I read this poem as a meditation on how one can relate to the outside world without needing to possess it. A poem on how to let go: to connect beyond oneself without clutching. Here, the outside world is that of nature, which the poem’s speaker recounts her relation to. Partly it’s a relation of hushed watching and listening, the discipline of “doing nothing” while yet “poised for a flash from the Absolute.” Partly it’s a graced sense of suspension, of being “blessed by uncertainty.” Partly it’s the recognition that her own imagination might be “a fling / of slim thread,” casting out over “the living world,” so that she’s unable to speak of this world without her imagination’s aid. She settles on the “middle distance” as the right point for her imagination’s gaze, because at this distance she can comfortably see “the maple rising from its bright ground.” At this distance she needn’t worry whether or not there’s an “edge” further out, beyond her knowing. The speaker’s gratitude for this, and for living “in the midst of all my relations,” is confirmed by the calming iambic pentameter beat which steadies the poem’s opening and closing lines, each imaging autumn leaves in their own letting go: “spindling” or “spinning” in their own relaxed naturalness.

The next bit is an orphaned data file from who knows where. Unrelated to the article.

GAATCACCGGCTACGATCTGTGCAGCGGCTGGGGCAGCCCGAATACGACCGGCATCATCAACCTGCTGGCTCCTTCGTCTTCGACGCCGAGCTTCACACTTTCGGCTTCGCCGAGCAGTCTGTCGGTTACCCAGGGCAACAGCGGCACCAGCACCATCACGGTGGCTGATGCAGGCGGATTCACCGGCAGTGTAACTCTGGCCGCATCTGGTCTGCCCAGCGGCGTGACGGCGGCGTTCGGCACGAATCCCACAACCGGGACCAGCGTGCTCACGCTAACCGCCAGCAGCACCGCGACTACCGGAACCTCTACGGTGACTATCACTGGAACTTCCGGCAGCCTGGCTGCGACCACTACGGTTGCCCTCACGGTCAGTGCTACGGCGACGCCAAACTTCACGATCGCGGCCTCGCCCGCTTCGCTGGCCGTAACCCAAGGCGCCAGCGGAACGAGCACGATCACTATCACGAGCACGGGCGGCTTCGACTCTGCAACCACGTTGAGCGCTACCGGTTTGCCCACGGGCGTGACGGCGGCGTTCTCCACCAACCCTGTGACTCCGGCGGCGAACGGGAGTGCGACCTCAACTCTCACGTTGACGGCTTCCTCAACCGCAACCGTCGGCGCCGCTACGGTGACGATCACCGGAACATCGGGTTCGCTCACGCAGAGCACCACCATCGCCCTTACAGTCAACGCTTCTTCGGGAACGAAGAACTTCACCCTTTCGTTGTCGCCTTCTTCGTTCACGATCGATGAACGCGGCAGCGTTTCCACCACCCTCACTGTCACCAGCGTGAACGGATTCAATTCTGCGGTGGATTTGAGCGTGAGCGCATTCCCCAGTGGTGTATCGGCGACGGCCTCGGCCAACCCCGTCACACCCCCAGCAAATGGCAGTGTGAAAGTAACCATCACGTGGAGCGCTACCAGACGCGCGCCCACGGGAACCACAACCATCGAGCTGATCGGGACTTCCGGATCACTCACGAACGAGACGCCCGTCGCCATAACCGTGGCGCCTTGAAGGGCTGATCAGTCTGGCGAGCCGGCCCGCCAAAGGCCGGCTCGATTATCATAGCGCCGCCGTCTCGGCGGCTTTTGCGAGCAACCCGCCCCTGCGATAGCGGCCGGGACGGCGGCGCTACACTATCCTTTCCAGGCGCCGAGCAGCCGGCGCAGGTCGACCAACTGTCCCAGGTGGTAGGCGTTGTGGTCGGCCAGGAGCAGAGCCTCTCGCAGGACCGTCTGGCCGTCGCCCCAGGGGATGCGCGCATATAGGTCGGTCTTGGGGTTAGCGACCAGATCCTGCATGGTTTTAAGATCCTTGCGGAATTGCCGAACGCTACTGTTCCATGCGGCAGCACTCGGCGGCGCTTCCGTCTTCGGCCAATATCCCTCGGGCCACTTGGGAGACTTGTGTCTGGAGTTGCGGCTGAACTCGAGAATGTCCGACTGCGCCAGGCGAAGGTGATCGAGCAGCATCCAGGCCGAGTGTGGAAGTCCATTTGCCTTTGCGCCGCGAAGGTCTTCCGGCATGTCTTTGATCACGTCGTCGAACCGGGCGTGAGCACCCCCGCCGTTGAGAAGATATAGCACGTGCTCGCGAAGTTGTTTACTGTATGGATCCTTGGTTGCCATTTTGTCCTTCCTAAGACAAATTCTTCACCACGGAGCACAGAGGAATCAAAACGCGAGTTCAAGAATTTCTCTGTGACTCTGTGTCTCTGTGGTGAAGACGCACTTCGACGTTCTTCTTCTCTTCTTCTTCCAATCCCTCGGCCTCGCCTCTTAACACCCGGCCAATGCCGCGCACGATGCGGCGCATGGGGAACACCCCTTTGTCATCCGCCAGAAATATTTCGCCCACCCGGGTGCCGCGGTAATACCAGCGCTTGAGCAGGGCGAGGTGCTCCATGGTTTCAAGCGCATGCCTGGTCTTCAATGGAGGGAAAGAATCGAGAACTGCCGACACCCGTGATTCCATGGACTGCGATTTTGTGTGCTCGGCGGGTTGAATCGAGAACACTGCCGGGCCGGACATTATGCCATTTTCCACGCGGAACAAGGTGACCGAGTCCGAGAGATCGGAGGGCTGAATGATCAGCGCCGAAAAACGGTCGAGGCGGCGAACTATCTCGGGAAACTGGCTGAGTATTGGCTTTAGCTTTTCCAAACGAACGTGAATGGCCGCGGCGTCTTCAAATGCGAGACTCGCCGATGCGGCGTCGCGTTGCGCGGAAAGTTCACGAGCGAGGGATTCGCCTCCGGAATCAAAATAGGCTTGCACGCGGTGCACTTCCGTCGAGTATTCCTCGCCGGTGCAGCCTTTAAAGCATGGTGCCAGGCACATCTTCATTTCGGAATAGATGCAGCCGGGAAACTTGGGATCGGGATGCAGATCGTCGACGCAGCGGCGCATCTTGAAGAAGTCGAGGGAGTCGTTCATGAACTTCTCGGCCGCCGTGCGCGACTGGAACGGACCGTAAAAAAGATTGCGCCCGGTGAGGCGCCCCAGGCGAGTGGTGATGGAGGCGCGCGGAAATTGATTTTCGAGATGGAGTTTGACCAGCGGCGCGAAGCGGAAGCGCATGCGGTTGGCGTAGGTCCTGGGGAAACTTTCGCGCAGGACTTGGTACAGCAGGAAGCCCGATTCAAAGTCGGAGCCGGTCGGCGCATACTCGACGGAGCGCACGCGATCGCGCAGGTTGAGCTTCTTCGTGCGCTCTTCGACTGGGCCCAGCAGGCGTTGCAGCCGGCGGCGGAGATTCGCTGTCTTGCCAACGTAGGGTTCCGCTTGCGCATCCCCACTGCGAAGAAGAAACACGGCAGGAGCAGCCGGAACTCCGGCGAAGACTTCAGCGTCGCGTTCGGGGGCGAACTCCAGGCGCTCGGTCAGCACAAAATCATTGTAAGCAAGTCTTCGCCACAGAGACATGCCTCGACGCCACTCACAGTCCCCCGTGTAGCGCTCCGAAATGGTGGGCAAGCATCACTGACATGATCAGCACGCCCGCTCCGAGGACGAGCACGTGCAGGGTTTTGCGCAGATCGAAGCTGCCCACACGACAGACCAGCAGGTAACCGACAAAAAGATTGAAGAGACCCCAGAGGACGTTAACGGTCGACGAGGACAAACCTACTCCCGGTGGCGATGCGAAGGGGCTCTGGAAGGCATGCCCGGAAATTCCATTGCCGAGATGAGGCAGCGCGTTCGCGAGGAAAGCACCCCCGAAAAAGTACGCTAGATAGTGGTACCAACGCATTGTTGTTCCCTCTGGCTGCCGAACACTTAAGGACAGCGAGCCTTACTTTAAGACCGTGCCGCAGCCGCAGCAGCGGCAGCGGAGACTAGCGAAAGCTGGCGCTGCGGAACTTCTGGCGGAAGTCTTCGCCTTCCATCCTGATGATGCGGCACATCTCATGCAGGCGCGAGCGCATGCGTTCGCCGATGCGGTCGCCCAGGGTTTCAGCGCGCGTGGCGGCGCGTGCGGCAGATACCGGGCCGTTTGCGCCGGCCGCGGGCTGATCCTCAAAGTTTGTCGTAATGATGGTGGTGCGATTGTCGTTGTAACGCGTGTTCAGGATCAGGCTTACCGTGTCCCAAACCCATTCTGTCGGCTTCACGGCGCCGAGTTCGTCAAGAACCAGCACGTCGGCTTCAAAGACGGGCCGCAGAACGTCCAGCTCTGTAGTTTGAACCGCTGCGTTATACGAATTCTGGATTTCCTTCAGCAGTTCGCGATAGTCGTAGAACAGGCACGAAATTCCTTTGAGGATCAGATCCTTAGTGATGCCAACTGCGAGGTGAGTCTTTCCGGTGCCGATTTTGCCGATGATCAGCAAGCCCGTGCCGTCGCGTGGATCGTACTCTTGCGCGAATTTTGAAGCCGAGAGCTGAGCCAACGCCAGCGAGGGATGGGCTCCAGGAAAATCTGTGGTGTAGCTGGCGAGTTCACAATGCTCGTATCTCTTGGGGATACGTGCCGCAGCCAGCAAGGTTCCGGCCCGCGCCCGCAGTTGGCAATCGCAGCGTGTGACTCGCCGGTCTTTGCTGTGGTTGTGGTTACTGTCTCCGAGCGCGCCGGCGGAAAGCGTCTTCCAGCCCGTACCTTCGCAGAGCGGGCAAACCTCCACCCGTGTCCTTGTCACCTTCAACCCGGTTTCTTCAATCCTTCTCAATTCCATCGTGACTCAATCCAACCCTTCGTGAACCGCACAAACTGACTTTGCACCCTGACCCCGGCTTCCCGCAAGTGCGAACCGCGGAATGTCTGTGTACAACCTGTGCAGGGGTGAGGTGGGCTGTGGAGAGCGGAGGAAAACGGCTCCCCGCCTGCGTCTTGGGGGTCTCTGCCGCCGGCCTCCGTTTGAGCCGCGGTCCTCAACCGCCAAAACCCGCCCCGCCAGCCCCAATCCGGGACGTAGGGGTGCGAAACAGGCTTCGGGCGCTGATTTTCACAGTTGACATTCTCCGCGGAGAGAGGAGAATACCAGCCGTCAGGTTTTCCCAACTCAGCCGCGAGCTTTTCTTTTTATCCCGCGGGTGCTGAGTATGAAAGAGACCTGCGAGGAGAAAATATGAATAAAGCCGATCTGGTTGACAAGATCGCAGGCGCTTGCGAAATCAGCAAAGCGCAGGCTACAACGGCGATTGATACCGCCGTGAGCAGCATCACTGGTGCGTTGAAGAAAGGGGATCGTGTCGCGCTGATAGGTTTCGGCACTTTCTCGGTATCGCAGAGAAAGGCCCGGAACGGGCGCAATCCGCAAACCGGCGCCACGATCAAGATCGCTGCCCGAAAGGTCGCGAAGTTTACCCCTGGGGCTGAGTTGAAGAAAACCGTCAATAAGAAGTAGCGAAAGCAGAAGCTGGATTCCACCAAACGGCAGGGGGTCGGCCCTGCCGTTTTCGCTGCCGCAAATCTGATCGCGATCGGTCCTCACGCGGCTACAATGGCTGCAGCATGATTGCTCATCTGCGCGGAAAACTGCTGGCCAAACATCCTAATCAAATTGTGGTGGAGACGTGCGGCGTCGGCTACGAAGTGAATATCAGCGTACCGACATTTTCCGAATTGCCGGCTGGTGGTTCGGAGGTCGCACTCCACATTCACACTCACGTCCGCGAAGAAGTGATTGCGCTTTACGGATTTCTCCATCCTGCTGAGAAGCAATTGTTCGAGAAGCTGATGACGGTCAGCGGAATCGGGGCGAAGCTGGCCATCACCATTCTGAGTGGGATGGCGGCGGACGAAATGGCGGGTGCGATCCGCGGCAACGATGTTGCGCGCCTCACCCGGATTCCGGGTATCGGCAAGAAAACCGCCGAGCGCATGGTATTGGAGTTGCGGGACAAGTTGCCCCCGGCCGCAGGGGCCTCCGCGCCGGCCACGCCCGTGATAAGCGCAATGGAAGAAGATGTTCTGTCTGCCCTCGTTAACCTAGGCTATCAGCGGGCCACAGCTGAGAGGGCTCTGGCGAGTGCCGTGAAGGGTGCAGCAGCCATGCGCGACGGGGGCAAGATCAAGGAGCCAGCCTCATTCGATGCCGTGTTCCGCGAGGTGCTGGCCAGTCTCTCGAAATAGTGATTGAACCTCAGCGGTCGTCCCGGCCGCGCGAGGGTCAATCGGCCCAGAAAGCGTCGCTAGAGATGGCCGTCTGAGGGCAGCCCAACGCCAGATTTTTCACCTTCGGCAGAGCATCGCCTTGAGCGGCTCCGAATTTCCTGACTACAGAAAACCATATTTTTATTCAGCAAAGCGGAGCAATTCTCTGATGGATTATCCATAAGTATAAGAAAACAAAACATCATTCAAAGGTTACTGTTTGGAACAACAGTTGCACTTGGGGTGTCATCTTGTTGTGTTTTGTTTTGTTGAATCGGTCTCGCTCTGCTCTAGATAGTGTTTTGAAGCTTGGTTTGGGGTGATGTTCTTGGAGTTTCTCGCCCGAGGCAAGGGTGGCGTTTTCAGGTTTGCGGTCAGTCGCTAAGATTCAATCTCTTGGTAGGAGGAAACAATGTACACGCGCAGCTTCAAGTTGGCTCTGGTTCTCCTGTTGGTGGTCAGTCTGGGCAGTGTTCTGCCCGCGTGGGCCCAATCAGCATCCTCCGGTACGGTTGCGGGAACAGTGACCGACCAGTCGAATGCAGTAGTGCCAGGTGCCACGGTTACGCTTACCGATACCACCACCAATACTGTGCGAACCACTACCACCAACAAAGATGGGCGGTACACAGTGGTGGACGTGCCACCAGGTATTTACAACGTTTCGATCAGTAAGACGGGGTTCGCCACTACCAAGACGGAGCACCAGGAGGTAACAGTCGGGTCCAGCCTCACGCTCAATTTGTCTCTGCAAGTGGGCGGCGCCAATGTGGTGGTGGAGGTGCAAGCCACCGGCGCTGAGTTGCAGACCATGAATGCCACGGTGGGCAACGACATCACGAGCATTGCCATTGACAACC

— Peggy Rosenthal
One by one leaves spindle in the wind,
the clock runs down, the cricket’s
chirr continues. Each year I try
to catch the moment the chirring ceases
and silence takes on its winter timbre.
poised for a flash from the Absolute,
awaiting rest from unrest,
I’m blessed by uncertainty,
steadied more by loss than by the snare
of an embellished self-possession.
And no, I’m not lonely, No one, not
in the midst of all my relations,
as an old woman called the living world
around her, from quark to cairn,
from stone to a flash of wings
in the updraft. The grass is wet, and mist
rises wherever the sunlight falls.
The maple rising from its bright ground
in middle distance
is a shapely fluidity that anchors
a shining web to woodbine and one
branch of a yearling crabapple.
Perhaps imagination’s only a fling
of slim thread, so that Mind can walk
its own tightrope, also the heart—
in Chinese the word for mind
and the word for heart is the same.
Just now, the light shifts, and the web’s
no longer visible from where I sit.
Across the pond the woods are
a darkness, a depth, a distance
beyond the edge of knowing, I write.
But there is no edge
unless I make one. In middle distance,
a red leaf finds a way
to spin in its own orbit. Now, a gold.
Margaret Gibson is the author of eleven books of poetry and one prose memoir, most recently Broken Cup and Second Nature (both from Louisiana State). Her awards include the Lamont Selection for Poetry, the Melville Kane Award, the Connecticut Book Award in Poetry, and two Pushcarts. She has been a finalist for the National Book Award and is professor emerita of the University of Connecticut.